Atmosphere Ocean Science Student Seminar

Radiation Impacts on Hurricane-Like Vortices in the Conditionally Unstable Atmosphere

Speaker: Mu-Hua Chien, CAOS

Location: Warren Weaver Hall 1314

Date: Friday, October 6, 2023, 4 p.m.


This research explores the impact of radiative cooling on hurricane-like vortices within the rotating moist Rayleigh–Bénard convection (RMRBC). Within RMRBC scenarios, a rotating Boussinesq atmosphere employs simplified thermodynamics for phase transition, destabilized by a warm, moist lower boundary contrasted by a colder, dryer upper rigid boundary. This setup simulates the atmosphere under a conditionally unstable environment, where unsaturated air parcels remain stable and saturated ones become convectively unstable. In the equilibrium status, hurricane-like vortices serve as heat engines, effectively transporting heat by inhibiting the mixing of dry air parcels.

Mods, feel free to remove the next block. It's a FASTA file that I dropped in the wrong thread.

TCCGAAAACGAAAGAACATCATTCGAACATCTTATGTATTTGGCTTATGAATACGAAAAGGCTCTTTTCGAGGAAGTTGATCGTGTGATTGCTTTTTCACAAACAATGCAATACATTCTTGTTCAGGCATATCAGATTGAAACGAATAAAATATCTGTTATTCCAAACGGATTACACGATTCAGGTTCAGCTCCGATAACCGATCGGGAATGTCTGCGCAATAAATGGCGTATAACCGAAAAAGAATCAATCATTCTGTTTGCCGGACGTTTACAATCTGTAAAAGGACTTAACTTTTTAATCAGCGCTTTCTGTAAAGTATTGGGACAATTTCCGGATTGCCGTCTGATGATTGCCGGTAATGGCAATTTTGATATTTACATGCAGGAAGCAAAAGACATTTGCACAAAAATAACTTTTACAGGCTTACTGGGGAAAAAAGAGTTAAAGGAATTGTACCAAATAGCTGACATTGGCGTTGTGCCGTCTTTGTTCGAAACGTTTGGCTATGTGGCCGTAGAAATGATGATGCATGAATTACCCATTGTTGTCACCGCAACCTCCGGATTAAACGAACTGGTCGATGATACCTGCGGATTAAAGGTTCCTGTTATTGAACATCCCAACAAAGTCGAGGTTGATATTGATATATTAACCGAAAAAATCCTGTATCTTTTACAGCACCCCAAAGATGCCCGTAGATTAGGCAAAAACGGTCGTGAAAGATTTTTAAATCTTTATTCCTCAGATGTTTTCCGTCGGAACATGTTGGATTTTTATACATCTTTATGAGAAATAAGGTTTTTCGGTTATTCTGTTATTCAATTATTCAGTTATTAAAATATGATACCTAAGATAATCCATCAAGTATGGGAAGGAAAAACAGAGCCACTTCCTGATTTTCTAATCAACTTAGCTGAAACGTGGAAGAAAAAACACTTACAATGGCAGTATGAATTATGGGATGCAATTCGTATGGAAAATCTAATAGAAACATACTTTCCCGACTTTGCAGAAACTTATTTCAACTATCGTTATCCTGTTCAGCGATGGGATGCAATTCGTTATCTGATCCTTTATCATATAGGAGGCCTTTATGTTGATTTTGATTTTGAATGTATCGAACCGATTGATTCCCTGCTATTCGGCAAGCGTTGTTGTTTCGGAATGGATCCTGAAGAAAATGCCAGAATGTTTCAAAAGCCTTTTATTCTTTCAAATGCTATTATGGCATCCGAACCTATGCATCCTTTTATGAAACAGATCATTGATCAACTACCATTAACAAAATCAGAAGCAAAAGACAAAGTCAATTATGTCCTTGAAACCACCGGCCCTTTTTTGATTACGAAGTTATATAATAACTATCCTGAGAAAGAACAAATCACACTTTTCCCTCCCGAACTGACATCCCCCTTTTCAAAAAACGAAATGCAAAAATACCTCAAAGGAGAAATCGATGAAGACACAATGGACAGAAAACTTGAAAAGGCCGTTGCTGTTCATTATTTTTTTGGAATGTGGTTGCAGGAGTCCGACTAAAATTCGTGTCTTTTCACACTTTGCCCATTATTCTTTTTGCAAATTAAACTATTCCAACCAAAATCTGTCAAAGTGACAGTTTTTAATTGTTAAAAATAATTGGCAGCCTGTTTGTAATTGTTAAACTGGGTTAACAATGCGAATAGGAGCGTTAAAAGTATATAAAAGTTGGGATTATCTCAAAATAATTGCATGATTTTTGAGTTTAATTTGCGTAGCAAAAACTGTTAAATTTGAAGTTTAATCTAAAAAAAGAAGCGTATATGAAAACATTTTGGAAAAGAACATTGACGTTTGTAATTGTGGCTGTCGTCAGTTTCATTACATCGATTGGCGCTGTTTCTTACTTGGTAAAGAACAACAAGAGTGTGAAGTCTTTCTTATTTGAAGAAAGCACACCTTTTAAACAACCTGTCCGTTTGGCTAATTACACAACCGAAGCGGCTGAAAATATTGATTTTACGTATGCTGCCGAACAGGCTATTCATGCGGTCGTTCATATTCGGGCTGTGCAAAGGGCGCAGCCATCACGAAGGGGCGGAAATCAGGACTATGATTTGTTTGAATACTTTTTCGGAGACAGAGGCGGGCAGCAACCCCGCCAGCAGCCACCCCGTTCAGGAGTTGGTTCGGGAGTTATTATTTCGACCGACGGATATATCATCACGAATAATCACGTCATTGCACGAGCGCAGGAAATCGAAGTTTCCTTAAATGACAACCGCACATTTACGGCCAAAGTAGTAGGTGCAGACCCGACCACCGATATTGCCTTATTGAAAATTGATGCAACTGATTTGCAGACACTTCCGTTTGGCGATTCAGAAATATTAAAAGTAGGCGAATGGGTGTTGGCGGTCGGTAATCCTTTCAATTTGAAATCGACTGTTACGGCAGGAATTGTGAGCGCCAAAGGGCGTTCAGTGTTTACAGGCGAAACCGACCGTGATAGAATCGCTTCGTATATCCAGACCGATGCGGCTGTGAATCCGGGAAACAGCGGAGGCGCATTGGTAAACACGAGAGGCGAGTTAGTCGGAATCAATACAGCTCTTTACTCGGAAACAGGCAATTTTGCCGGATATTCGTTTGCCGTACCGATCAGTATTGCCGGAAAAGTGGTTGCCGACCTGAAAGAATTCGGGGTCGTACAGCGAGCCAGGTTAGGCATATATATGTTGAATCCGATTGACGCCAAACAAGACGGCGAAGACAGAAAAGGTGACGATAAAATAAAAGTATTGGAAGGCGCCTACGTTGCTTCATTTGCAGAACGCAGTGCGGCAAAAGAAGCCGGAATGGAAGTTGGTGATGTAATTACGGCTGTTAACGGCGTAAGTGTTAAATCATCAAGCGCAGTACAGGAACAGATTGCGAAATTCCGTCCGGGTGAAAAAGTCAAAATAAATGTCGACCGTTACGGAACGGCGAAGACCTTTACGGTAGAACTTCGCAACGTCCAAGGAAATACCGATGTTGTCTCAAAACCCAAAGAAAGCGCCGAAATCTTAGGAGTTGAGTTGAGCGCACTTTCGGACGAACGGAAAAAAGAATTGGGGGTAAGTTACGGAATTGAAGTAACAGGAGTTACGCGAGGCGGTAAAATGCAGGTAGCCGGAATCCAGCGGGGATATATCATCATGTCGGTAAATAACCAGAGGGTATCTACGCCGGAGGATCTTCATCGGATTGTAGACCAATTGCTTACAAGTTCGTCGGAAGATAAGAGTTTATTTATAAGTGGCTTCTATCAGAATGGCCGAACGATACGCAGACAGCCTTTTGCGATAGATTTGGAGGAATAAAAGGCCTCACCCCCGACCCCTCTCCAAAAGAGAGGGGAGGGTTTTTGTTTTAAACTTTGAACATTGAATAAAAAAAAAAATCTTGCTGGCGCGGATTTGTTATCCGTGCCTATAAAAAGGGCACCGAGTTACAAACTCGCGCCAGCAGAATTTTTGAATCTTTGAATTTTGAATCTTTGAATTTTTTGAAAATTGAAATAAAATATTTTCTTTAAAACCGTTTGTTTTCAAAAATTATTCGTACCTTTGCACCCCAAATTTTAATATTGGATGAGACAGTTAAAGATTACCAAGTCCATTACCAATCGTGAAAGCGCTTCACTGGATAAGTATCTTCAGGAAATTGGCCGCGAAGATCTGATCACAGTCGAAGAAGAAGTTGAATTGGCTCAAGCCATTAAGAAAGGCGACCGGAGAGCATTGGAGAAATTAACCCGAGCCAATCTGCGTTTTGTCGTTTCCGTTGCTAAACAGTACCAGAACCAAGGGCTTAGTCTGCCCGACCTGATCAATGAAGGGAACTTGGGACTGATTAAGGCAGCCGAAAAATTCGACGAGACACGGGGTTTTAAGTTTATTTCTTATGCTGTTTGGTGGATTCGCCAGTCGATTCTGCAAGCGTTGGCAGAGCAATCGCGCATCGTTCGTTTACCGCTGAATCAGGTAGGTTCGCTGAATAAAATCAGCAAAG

Radiative cooling destabilizes the lower atmospheric layer, consequently enhancing upward mass and heat transport. This destabilization potentially triggers local instability and a transitional equilibrium regime where structured hurricane-like vortices replaced by disorganized convective plumes. Additionally, radiative cooling increases the work performed by the moist convection, associated with the vertical transport of total water content. Despite an increase in kinetic energy generation in the presence of radiative cooling, thermal efficiency—defined as the ratio of kinetic energy generation rate to available potential energy—experiences a reduction. This reduction is attributed to mixing throughout entire domain, associated with the destabilization at the lower boundary.